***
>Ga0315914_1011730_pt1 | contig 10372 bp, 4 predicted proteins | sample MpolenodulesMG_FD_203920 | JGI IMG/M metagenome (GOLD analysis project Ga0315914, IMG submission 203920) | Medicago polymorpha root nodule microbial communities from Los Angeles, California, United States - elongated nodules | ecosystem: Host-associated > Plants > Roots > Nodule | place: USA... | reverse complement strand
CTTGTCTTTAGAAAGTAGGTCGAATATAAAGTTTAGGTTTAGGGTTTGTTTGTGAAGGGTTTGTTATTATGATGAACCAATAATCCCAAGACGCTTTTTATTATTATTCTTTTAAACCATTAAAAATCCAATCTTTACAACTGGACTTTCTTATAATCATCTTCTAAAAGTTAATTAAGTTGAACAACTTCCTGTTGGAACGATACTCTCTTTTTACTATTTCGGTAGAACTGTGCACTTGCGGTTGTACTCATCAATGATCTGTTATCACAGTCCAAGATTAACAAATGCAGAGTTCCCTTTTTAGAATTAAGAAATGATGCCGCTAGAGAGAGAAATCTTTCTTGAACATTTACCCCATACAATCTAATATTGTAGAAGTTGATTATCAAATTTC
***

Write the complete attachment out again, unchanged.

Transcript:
>Ga0315914_1011730_pt1 | contig 10372 bp, 4 predicted proteins | sample MpolenodulesMG_FD_203920 | JGI IMG/M metagenome (GOLD analysis project Ga0315914, IMG submission 203920) | Medicago polymorpha root nodule microbial communities from Los Angeles, California, United States - elongated nodules | ecosystem: Host-associated > Plants > Roots > Nodule | place: USA... | reverse complement strand
CTTGTCTTTAGAAAGTAGGTCGAATATAAAGTTTAGGTTTAGGGTTTGTTTGTGAAGGGTTTGTTATTATGATGAACCAATAATCCCAAGACGCTTTTTATTATTATTCTTTTAAACCATTAAAAATCCAATCTTTACAACTGGACTTTCTTATAATCATCTTCTAAAAGTTAATTAAGTTGAACAACTTCCTGTTGGAACGATACTCTCTTTTTACTATTTCGGTAGAACTGTGCACTTGCGGTTGTACTCATCAATGATCTGTTATCACAGTCCAAGATTAACAAATGCAGAGTTCCCTTTTTAGAATTAAGAAATGATGCCGCTAGAGAGAGAAATCTTTCTTGAACATTTACCCCATACAATCTAATATTGTAGAAGTTGATTATCAAATTTC